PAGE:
Full electrification of the economy is simply not an attainable goal, former US Energy Secretary Ernest Moniz said at an industry forum Sept. 15, as he advised policymakers and the private sector to turn more attention to low-to-no-carbon fuels and carbon-negative technologies.
아직 가입하지 않으셨나요?
일일 이메일 알림과 구독자 노트를 받고 이용 경험을 내게 맞게 설정하세요.지금 가입하세요
"I believe when you think this through that you reach the conclusion that while electricity and electrification are the lead horse in the decarbonization race, we also need a fuel," Moniz said during a fireside chat at Siemens Energy's North America Energy Week conference.
The economy in general and particularly the hard-to-decarbonize sectors, such as the transportation, industrial and agricultural sectors, will need a fuel source, and there are a number of possibilities if sufficient attention is paid to the issue, Moniz asserted.
Among those possibilities are biofuels, which Moniz said "have been a promise for a long time without fulfilling the promise," as well as newer fuel alternatives such as an emerging class of carbon-neutral electrofuels produced with hydrogen and hydrogen itself.
Renewable Fuels Association members in July pledged to President Joe Biden that ethanol would achieve a net-zero carbon footprint, on average, by 2050 or sooner. Renewable fuel producers on RFA's board further committed to reducing greenhouse gas emissions from ethanol by at least 70%, on average, compared with gasoline by 2030. Corn ethanol already cuts GHG emissions by about 50% compared to petroleum, according to experts at the departments of Energy and Agriculture, Harvard University, MIT and other institutions.
Deflecting from innovation needs
Moniz warned that statements about full electrification of the economy were deflecting from the need to innovate to usher in significant volumes of low-to-no-carbon fuels at a low cost.
But even with electrification and a green fuel option, the US cannot fully decarbonize the economy, he argued, insisting that direct air capture and other carbon dioxide removal (CDR) technologies will be necessary to eliminate carbon from dilute sources, namely the atmosphere and the upper layers of the ocean.
He took issue with "detractors who view [CDR] as a focus on offsets and ... a bad thing."
Because CO2 in the atmosphere is a cumulative issue, Moniz said "How you get to net-zero, the trajectory through 2030 and 2040 is very important." Further, "we don't want to stop at net-zero," but continue on to "an economywide negative carbon world," he said, asserting that some are getting too caught up in the net-zero emissions by 2050 mantra.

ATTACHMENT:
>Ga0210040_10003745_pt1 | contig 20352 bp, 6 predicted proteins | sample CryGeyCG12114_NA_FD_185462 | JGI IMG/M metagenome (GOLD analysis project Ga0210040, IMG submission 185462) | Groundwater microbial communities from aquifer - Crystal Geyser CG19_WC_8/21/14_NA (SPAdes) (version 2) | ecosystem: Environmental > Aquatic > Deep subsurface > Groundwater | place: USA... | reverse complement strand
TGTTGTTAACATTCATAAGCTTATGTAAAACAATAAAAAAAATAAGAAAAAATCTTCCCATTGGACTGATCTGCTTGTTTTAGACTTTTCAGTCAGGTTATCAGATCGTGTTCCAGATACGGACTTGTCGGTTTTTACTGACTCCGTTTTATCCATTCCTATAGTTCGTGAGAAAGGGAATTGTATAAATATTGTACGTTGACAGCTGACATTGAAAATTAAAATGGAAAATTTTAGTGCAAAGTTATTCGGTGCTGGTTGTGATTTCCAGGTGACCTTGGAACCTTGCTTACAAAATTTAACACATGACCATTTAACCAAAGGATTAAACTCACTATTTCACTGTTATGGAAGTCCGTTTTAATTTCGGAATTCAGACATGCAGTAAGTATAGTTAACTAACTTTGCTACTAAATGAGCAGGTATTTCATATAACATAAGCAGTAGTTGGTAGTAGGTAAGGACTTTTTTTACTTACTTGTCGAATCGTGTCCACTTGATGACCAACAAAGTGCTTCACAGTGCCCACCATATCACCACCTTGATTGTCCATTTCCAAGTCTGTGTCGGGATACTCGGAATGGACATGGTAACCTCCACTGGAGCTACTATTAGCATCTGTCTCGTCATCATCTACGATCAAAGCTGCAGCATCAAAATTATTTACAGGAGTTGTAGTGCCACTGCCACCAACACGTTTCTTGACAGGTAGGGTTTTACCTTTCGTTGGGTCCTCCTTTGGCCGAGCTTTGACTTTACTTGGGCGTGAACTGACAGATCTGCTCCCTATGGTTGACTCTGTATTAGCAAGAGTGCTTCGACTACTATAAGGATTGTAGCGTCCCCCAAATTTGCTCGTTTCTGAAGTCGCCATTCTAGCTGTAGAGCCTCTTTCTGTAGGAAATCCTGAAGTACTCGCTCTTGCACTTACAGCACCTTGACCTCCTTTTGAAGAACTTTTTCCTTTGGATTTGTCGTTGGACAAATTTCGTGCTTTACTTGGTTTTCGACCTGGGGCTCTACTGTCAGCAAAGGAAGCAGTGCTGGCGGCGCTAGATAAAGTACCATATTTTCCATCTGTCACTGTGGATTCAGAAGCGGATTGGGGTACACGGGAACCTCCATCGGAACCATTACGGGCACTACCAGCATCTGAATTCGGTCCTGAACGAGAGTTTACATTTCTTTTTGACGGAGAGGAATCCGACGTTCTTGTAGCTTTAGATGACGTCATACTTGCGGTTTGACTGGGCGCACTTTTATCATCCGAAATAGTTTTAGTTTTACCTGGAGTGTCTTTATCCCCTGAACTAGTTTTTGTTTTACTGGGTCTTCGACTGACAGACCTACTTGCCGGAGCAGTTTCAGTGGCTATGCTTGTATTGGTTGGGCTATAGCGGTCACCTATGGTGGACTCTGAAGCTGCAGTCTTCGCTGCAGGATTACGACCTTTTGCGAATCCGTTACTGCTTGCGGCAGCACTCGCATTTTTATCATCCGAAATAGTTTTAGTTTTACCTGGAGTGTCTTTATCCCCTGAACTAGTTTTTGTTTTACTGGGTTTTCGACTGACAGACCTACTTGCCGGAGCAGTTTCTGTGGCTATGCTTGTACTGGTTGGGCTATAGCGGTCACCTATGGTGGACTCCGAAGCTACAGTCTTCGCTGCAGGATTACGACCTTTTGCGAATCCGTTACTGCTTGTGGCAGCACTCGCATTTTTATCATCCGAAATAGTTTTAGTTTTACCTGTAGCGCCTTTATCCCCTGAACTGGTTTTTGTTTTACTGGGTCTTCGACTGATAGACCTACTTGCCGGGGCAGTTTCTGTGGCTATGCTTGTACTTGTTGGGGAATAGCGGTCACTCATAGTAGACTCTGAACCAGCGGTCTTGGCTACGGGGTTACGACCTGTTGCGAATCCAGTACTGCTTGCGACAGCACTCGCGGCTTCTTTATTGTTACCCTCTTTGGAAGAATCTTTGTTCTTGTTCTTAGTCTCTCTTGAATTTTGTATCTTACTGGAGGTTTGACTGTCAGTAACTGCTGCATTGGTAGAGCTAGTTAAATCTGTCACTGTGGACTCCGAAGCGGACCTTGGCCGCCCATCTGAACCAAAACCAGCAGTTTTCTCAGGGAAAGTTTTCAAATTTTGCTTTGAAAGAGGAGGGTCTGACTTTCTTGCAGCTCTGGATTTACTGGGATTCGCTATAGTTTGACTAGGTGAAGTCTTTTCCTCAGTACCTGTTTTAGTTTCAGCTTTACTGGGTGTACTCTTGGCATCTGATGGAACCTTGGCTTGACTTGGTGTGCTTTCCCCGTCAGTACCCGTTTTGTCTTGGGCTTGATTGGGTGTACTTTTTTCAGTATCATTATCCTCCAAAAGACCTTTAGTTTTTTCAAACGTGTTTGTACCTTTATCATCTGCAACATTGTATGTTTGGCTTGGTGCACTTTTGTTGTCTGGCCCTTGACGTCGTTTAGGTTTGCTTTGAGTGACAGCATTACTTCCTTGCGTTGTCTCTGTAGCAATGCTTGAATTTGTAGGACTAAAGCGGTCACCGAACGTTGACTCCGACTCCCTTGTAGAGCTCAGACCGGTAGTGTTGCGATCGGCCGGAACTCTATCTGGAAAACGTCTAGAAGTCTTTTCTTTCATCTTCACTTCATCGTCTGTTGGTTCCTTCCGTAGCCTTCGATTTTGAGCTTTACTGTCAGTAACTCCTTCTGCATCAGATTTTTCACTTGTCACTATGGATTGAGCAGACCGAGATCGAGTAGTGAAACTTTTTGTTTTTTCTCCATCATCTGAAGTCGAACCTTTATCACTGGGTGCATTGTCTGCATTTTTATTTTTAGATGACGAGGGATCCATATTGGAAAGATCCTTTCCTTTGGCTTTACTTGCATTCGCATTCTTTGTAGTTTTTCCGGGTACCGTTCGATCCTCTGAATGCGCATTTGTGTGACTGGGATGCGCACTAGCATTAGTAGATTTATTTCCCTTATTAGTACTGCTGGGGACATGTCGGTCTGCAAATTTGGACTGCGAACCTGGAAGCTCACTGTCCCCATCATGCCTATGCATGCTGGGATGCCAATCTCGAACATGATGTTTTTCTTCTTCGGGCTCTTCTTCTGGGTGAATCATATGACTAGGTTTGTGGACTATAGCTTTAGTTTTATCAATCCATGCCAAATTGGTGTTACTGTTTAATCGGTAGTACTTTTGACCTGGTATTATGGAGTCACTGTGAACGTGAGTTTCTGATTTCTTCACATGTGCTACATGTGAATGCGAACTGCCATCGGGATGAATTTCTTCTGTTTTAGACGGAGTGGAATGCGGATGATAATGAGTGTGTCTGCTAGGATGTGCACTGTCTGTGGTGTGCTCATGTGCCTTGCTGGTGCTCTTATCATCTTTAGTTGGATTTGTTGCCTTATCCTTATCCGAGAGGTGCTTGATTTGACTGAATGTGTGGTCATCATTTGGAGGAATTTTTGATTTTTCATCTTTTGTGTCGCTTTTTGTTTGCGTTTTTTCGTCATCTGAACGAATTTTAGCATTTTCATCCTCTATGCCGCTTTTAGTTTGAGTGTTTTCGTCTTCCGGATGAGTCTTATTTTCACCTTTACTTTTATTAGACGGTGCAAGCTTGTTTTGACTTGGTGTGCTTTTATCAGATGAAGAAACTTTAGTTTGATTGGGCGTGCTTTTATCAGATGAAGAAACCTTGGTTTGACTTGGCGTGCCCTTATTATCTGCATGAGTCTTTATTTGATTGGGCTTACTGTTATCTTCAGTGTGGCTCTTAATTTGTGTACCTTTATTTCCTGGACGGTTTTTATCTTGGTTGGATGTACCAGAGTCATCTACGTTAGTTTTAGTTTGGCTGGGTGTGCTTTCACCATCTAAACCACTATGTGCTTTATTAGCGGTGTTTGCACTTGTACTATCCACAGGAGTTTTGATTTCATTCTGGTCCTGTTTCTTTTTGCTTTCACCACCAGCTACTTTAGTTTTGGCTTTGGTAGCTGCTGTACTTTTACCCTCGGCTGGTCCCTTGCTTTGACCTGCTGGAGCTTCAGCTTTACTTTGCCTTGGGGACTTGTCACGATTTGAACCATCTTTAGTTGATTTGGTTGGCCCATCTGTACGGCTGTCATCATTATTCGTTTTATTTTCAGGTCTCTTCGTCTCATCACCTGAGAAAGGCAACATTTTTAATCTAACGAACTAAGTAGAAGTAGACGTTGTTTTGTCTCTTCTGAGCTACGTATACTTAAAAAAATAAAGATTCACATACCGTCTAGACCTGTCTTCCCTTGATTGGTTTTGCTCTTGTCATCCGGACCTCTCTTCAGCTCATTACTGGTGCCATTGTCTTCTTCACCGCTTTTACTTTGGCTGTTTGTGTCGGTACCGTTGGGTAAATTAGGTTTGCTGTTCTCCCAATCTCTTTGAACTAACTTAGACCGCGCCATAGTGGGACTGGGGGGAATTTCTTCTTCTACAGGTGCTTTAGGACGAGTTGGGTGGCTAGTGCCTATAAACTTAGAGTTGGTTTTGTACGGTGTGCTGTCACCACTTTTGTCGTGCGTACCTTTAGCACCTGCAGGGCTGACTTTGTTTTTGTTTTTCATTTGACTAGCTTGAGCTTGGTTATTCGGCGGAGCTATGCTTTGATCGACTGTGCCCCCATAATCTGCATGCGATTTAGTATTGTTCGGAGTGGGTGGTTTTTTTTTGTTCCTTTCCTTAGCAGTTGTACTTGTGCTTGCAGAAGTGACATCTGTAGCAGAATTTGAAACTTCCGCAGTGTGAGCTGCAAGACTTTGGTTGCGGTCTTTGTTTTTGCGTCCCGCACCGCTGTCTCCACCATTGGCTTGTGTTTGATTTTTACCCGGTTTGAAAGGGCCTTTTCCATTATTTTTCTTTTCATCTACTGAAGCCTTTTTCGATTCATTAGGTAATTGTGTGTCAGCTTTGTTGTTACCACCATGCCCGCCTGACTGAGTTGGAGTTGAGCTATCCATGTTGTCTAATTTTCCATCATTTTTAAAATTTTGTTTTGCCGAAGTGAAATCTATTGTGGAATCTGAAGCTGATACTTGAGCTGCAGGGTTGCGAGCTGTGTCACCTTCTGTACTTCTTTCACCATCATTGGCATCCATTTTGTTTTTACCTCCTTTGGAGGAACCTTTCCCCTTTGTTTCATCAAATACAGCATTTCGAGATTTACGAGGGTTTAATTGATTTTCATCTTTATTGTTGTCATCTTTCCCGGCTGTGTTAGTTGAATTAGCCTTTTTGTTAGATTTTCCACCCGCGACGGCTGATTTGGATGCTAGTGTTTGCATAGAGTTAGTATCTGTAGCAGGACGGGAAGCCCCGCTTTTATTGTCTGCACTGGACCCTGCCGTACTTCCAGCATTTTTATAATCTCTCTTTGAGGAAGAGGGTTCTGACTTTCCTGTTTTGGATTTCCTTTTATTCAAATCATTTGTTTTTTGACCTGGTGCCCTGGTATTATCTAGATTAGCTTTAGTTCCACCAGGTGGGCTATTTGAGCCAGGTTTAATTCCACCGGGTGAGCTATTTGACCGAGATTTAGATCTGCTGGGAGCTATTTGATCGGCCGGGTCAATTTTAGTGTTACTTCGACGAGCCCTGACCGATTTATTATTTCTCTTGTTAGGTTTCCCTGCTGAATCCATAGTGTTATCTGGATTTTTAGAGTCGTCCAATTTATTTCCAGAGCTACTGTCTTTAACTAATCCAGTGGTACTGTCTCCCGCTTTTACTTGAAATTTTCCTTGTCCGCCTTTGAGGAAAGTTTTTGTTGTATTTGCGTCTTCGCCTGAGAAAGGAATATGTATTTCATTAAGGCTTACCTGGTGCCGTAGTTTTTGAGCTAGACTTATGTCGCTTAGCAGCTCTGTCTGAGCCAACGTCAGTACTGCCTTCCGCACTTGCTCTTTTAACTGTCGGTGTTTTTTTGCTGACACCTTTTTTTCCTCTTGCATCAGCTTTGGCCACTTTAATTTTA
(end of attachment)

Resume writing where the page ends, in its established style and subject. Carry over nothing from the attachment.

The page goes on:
"You cannot have a net negative economy without negative carbon technologies, and so we should be working on that much, much harder than we are today," Moniz said. "And we should not equate negative carbon technologies just with direct air capture, which is getting a lot of attention and I think is very important, but there are many, many other pathways to negative carbon."
A concerted effort must be made to make those pathways "viable, starting by the end of this decade and growing to a very substantial contribution by midcentury," he said.
Along those lines, if he were back in office at the Department of Energy, he said a top priority, from the energy transition context, would be to steward the energy innovation agenda in the US and abroad, with an emphasis on "stimulating major international collaboration" on the three big pillars for reaching success: electricity, fuel and CDR.
Secondly, he said DOE should take a look at its large-scale demonstration projects and deployment efforts.
"Let's face it, we're fairly desperate to accelerate the pace of change," he said. So things like the DOE loan program, for example, need to play a larger role, he contended.
"Back in the earlier Obama period, one failed loan became a big fiasco," he said. "The reality is the loan program as a portfolio was extremely successful in deploying $30 billion of debt financing and doing its job, starting up some areas, bringing in private capital, and then being able to walk away from them, and letting the private sector do the job."
He pointed to DOE's debt financing of the first five utility-scale solar plants in 2009 and 2010 and how that helped spur 60 or 70 more plants without government backing. "That's the kind of success story that I think we need more of."